Get the latest information and updates for the Manhattan College community. Learn More
Manhattan Student Writes Children’s Book to Raise MS Awareness
Mommy, MS and Me, a new children’s book written by religious studies major Stephanie Garcia ’15, is designed to create a dialog.
In 2005, instead of basking in the glow of her first child’s birth, Stephanie Garcia ’15 was suffering from a debilitating migraine. Hospital grade medication wouldn’t work. The results of a CAT scan put her chronic and seemingly disparate symptoms into context: she had multiple sclerosis (MS).
MS is an unpredictable, often disabling disease of the central nervous system that disrupts the flow of information within the brain, and between the brain and body. It affects everyone differently. Symptoms can range from fatigue, pain and depression to headaches, hearing loss and seizures.
As Garcia’s two sons grew older (they are now 6 and 9 years old) they began to ask questions. She quickly realized that explaining the disease to anyone — particularly to children — was a difficult task. She found that existing educational materials didn’t clearly communicate the wide scope of symptoms and their causes.
Based on her experiences educating her own children, Garcia wrote My Mommy, MS and Me. She says she never intended to write the book, but rather the book wrote itself.
“I started hearing the beginning of the story: ‘Hi. My name is Junior and that’s my mom,’ over and over again in my head,” she says.
She gave into the impulse. Writing energetically in class, she couldn’t stop. Garcia wrote the book in a day.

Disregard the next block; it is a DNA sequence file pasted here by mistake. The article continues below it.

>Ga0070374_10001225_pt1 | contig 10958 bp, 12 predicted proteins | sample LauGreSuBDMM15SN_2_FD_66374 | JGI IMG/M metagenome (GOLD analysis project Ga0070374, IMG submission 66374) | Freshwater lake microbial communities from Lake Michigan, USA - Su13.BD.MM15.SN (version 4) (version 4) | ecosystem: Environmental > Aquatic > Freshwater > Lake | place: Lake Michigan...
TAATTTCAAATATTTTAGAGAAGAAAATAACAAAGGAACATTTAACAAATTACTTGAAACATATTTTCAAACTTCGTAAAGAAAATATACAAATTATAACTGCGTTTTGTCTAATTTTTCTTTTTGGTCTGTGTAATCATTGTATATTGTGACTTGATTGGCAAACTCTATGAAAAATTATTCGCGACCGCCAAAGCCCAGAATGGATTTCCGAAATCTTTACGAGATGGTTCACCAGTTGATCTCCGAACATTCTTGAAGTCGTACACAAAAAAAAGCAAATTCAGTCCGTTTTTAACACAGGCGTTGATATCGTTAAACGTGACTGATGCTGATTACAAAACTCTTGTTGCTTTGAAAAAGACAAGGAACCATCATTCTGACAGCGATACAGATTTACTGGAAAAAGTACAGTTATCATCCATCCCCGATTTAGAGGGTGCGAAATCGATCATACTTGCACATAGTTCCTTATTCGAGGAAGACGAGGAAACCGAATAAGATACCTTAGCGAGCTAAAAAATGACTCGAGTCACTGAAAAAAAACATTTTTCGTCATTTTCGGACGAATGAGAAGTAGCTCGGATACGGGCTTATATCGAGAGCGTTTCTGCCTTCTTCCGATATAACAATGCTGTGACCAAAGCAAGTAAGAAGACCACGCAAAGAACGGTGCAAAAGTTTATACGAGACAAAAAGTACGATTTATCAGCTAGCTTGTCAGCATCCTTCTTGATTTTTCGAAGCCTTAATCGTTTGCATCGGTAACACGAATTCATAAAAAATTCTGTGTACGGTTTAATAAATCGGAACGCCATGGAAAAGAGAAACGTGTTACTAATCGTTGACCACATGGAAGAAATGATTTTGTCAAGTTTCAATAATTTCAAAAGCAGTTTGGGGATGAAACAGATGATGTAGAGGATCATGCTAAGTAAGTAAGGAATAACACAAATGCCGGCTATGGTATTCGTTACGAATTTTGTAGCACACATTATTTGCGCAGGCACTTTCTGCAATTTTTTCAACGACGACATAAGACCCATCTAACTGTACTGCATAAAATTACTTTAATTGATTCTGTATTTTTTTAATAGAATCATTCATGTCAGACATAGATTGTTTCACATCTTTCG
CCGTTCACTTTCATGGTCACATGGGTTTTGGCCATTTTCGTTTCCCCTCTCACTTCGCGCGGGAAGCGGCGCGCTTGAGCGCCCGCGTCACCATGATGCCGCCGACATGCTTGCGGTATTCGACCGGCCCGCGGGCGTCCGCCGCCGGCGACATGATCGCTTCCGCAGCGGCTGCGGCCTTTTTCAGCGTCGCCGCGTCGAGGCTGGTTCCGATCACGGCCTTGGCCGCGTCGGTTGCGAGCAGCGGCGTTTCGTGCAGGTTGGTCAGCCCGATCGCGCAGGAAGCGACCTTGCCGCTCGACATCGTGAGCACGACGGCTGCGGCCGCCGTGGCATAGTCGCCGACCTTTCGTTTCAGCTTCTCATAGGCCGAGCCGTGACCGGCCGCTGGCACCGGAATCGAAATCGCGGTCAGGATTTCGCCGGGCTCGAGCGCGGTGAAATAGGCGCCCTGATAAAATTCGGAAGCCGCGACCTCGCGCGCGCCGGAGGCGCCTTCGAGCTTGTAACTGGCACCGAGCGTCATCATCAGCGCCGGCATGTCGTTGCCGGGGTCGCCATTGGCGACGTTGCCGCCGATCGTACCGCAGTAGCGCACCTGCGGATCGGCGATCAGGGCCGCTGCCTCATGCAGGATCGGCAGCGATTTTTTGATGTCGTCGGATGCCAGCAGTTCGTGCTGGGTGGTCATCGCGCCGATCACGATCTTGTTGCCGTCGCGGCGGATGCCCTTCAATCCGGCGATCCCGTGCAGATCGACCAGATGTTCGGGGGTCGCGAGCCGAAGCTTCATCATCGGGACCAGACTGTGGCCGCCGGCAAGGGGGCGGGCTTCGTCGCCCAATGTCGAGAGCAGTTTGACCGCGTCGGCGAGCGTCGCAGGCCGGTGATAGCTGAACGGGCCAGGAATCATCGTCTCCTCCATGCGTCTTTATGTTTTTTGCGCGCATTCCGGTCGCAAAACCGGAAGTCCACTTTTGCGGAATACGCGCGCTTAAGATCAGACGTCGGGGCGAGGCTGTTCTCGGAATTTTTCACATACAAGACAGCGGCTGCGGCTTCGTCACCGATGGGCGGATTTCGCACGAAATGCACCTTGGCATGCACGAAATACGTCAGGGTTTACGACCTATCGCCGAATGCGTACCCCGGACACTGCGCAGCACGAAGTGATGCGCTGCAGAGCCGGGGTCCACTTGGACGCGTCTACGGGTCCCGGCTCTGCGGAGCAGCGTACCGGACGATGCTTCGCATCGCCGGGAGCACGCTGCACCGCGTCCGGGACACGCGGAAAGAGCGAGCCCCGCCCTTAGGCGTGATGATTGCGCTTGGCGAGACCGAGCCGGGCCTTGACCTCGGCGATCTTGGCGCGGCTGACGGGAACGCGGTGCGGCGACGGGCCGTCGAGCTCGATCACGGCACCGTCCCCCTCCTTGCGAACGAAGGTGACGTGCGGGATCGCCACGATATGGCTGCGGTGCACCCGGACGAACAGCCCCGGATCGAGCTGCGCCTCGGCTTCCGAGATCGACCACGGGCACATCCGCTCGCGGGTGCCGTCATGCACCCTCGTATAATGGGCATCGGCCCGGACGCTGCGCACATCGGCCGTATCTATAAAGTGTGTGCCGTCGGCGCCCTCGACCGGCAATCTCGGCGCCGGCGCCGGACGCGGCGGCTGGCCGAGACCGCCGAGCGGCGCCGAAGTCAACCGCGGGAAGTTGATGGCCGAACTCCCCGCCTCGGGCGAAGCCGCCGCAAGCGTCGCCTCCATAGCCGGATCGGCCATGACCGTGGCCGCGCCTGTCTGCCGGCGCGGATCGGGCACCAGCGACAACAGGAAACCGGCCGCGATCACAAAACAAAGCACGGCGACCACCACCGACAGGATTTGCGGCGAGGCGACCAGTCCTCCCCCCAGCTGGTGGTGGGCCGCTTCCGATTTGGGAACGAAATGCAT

The resulting 66-page, fully illustrated book is designed to create a dialog about how a parent, family member or friend with MS is specifically affected by the disease. It is full of examples of cognitive and physical symptoms cleverly written to engage children’s imaginations. A portion of the proceeds from book sales goes to the National Multiple Sclerosis Society (NMSS).
Although her symptoms have been relatively manageable, every day is an ongoing battle and every aspect of Garcia’s life has changed since her diagnosis.
Formerly a unit training manager in the U.S. Air Force, her diagnosis resulted in medical discharge. Newly unemployed and caring for her first newborn child, the shock of her new reality set her on a downward spiral toward depression and weight gain. After giving birth to her second son, she was given a grim prognosis from her doctor.
“[My condition] was so bad that I was about to get a scooter because I couldn’t even walk two blocks without my whole body hurting,” she says. “My doctors advised me that if I got a scooter, I might never become mobile [again].”
It was that moment when she decided to take charge of her life so she could be a better mother. She lost 60 pounds, she enrolled at Manhattan College because she was determined to earn her bachelor’s degree and become a better writer while setting an example for her children.
Garcia says that Manhattan has opened many doors for her. She discovered Florence, Italy, during the spring 2013 semester of study abroad — a lifelong dream— as well as her talent for motivational and children’s writing. With her newfound voice, Garcia has become an active member in the New York City chapter of the NMSS, and she is currently writing two full-length books: 10 Steps to Overcome MS and A Guide to Parenting For Individuals with Disabilities (both working titles).
“Most self-help books help you overcome something and take you into a new place that you want to be,” she says. “But for people like me who are suffering with MS, it’s all about management — it’s an ongoing battle. I want to help give people the tools they need to manage these symptoms and their resulting issues over a lifetime.”